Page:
Work v sick

I’m a bit confused.

I ‘probably’ have MS. Last time I saw a neurologist, in April, she sent me for evoked potentials test and brain MRI. Spinal MRI already shows lesions in thoracic area. We agreed that she would refer me to MS specialist if tests indicated MS or back in her clinic if not. Abnormalities and inflammation showing in brain, evoked potentials indicate problems on left hand side - I received a letter saying I was being referred to MS specialist. NHS time has ticked by and I’m awaiting seeing the MS specialist on 12th October. My GP is chasing this up because I seem to have been put down as a ‘new’ patient, but no change in date yet received.

Since July I seem to have been having a relapse. When I saw GP initially I said I wanted to continue working but he advised a temporary change in hours to try and accommodate excessive fatigue and stress. Employer said change in hours: change in pay. This I could not afford therefore GP signed me off sick (full-time company sick pay).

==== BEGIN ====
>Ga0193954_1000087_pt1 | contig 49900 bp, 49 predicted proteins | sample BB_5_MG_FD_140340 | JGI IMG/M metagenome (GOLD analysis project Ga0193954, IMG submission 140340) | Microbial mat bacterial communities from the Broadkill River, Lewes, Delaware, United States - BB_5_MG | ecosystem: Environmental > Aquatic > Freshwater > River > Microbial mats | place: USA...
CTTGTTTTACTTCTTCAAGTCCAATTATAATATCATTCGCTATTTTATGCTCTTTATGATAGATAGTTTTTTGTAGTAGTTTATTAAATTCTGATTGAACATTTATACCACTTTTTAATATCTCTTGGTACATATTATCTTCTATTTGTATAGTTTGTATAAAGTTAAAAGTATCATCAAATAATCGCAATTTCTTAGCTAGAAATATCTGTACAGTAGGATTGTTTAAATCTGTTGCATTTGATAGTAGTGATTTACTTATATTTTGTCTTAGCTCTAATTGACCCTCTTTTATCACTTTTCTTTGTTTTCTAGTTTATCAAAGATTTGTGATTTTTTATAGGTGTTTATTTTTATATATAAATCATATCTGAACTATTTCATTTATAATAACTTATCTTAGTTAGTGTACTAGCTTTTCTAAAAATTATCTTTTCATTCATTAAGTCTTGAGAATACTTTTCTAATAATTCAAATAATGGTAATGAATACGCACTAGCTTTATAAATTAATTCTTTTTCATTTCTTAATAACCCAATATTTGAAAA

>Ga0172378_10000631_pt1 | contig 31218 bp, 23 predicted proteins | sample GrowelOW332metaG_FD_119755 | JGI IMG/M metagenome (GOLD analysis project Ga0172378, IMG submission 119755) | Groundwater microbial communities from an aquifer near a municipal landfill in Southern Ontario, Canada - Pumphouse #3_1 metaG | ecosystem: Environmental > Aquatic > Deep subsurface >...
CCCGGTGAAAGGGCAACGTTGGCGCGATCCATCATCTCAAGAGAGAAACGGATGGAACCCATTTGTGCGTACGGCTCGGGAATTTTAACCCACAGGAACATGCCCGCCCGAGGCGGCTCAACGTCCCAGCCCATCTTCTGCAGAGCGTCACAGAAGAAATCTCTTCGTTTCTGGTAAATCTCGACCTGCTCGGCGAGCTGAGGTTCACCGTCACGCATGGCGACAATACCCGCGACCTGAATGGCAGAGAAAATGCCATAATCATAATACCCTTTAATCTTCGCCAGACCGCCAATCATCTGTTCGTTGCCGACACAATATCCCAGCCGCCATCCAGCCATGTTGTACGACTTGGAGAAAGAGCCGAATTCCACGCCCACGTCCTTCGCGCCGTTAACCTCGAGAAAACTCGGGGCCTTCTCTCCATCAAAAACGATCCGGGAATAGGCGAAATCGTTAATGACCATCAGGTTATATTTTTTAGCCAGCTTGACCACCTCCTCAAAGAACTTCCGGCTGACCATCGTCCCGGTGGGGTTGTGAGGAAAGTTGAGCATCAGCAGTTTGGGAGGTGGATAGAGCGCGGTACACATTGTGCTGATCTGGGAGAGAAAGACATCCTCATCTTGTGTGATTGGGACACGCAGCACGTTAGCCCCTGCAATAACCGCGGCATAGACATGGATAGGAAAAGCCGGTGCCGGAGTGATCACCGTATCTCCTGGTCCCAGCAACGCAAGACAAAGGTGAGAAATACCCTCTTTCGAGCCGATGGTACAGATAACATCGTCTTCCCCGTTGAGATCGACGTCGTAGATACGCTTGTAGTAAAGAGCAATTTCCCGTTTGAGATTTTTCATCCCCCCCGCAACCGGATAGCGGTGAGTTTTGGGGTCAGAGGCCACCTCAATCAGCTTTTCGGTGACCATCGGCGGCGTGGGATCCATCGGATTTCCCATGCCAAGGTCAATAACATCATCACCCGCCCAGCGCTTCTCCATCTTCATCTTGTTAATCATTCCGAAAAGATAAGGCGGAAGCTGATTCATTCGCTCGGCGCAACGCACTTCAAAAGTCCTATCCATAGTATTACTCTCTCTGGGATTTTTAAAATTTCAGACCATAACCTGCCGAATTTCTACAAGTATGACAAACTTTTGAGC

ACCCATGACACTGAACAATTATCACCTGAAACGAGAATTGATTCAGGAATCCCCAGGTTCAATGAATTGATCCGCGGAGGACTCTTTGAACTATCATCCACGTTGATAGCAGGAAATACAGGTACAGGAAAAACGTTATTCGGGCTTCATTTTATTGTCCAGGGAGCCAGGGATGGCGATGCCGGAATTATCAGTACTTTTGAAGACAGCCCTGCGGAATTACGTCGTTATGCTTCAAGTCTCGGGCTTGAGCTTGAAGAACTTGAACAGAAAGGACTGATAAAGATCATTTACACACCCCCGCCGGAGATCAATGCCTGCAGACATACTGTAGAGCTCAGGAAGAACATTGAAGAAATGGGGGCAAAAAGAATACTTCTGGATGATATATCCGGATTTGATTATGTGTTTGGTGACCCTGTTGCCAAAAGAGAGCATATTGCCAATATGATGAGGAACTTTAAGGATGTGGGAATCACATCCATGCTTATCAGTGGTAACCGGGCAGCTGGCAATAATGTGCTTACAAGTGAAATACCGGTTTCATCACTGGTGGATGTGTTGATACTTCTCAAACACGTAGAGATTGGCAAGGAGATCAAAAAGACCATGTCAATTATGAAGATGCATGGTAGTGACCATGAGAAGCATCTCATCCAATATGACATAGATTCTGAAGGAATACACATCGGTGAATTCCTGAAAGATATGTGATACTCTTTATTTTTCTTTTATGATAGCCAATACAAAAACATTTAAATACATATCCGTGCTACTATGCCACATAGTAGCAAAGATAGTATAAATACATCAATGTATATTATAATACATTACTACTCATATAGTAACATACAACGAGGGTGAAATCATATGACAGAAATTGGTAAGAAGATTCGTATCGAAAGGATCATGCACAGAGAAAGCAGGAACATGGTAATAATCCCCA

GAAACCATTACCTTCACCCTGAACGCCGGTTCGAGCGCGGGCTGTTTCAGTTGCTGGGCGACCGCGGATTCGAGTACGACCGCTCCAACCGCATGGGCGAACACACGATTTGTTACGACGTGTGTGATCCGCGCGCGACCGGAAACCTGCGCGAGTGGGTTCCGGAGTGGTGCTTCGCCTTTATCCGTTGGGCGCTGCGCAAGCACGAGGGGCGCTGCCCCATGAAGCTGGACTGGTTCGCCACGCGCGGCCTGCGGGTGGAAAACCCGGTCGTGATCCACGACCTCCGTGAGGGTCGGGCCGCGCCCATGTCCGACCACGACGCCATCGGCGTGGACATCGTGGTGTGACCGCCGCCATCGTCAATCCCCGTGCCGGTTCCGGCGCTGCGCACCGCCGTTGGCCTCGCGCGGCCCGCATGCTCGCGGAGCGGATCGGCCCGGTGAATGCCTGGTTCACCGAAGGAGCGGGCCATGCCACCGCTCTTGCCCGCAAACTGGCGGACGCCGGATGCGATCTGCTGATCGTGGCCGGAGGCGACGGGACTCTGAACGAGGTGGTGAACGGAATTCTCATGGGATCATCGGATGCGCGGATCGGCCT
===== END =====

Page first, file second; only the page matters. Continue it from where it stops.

I’m now at the point of feeling able to work, though I appreciate that full-time is looking more problematic.

I’ve had an Occupational Health review and the nurse has recommended 3 days per week until I see the neurologist, gain a diagnosis and possible treatment plan. Then review. Once again employer states pay will be reduced accordingly.

My line manager wants to know my decision and how we’re going to work this.

I’m feeling pressurised to accept part-time work even though I may, with treatment, get back up to near full potential. My major, major concern is my mortgage, which has 5 years left to run. The cut in pay will prevent me from keeping up my payments on that, or my personal loan (also 5 years to go). I do not have critical illness cover.